THE PRESIDENT: Well, certainly that’s a very powerful weapon for the terrorists, is to kill innocent men, women and children, and try to shake our will and conscience. And on the other hand, there is progress being made in Iraq.

Remember, it wasn’t all that long ago that 8 million people went to the polls to vote. And you might remember the discussions prior to the vote. I had a lot of people saying, well, they don’t know what they’re doing, the people don’t want to be free, certain people can’t — they’re not going to — what makes you think they want democracy? And all of a sudden, when given the chance, 8 million people voted. And now the political process is moving in parallel with the security process. And our strategy is to help the Iraqis stand up a viable government, to encourage them to get their constitution written, and to have the elections, to ratify the constitution, as well as a government under the constitution, and, at the same time, train Iraqis so they can fight. That’s our strategy. And we’re making good progress.

Q Is the administration at sixes and sevens about the insurgency in Iraq? The Vice President said that we’re in the last throes, or seeing the last throes of the insurgency. Donald Rumsfeld comes up and says we could be there for five, eight, 10, 12 years. Which is it? Which do you believe?

THE PRESIDENT: I believe — I believe that we will succeed in Iraq, because, one, the Iraqis want to live in a free society.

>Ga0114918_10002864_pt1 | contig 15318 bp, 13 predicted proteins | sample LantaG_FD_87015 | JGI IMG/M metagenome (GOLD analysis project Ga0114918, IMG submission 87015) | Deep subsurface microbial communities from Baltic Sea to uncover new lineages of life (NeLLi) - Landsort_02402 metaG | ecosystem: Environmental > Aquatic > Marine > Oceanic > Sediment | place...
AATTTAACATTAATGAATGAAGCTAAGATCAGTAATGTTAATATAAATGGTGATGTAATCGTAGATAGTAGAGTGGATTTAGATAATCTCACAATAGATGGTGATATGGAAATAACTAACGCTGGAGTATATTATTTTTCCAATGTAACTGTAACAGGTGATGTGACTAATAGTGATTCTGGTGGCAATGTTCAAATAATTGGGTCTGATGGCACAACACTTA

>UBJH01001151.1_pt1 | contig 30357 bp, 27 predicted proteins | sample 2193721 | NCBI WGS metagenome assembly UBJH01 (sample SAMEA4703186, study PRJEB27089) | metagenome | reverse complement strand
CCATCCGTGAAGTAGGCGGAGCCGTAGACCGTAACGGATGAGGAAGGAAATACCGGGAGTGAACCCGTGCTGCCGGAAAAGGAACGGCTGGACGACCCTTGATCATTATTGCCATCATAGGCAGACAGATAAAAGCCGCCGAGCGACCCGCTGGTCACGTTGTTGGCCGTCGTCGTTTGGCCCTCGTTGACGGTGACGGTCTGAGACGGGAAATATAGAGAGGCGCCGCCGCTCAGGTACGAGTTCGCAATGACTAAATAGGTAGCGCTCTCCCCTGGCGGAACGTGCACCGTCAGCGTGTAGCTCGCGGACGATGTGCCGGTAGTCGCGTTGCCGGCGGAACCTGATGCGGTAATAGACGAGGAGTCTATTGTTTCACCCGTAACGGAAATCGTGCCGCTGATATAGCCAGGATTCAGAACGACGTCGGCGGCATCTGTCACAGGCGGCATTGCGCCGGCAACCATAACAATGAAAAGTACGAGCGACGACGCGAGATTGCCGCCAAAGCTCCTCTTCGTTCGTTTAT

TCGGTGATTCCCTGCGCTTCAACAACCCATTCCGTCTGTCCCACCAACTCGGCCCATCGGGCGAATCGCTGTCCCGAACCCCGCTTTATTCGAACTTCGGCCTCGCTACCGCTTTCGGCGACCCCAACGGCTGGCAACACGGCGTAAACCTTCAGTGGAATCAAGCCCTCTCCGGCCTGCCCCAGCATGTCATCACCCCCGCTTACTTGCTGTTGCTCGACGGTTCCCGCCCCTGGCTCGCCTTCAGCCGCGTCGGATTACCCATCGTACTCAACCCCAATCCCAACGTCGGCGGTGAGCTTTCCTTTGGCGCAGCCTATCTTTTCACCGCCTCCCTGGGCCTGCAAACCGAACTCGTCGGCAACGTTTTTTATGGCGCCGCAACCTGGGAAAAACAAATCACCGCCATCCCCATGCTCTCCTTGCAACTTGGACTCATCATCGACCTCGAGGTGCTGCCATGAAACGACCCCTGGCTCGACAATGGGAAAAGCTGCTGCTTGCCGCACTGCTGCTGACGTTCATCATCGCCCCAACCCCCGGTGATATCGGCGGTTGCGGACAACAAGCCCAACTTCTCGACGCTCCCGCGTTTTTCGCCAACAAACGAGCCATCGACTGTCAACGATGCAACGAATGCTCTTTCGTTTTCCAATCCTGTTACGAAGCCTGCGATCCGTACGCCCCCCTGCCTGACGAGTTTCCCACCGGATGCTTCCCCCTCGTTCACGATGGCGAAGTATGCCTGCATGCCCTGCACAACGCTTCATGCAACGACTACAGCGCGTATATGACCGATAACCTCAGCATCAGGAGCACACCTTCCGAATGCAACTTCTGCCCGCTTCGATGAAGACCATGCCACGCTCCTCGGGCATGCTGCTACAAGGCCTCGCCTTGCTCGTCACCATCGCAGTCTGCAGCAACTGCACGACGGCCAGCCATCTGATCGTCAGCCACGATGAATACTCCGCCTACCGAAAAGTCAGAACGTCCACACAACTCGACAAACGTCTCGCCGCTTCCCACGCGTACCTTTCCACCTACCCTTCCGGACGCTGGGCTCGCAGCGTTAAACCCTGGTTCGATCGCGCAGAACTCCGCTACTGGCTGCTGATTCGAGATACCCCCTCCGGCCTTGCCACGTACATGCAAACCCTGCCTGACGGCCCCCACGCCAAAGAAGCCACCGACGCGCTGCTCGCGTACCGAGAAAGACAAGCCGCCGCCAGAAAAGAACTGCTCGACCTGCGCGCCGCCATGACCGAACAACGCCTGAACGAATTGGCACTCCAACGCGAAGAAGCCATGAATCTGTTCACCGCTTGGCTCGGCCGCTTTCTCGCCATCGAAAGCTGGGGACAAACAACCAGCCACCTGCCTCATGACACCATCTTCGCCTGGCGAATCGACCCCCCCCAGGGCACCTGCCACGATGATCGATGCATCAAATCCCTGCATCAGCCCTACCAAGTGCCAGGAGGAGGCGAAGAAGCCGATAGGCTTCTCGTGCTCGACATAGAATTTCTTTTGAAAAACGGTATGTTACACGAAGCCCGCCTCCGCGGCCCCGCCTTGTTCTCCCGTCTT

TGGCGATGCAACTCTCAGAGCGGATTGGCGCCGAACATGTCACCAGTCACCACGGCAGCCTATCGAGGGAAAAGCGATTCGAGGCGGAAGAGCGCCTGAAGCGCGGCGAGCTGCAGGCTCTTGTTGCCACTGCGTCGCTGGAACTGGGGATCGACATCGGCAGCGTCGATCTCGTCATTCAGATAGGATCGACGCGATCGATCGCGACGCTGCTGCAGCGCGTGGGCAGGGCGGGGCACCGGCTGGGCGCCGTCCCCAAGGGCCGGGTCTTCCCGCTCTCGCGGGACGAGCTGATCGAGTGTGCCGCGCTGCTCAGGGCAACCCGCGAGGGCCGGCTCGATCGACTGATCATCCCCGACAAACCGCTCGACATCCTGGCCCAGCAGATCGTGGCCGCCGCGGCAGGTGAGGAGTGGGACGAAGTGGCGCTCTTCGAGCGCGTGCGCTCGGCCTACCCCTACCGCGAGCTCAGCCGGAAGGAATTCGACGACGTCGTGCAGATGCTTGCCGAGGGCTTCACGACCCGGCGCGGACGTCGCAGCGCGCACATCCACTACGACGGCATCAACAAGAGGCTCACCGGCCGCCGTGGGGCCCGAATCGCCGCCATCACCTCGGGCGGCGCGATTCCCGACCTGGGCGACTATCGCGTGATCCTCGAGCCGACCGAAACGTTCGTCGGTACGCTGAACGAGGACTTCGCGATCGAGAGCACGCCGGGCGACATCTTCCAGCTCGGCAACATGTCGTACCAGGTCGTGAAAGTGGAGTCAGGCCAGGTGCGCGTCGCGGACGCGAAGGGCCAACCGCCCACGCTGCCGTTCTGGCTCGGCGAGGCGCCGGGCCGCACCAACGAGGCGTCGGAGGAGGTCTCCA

Q But how long will it take, Mr. President?

THE PRESIDENT: And, two, that the Iraqis want to take the fight to the enemy. And people want me to put a time table on things; that’s a huge mistake. Putting a time table on this — on our stay there in Iraq simply emboldens the enemy and discourages our friends. And so, therefore, my answer is just, quickly as possible, and we are making progress.

Q Do you ever, in one of those dark souls of the night, do you ever think — do you ever think maybe this was not such a good idea?

THE PRESIDENT: No, I’m actually confident it’s the right thing to do.

Q You have never had any doubts at all about it?

THE PRESIDENT: I am absolutely confident that we made the right decision. And not only that, I’m absolutely confident that the actions we took in Iraq are influencing reformers and freedom lovers in the greater Middle East. And I believe that you’re going to see the rise of democracy in many countries in the broader Middle East, which will lay the foundation for peace.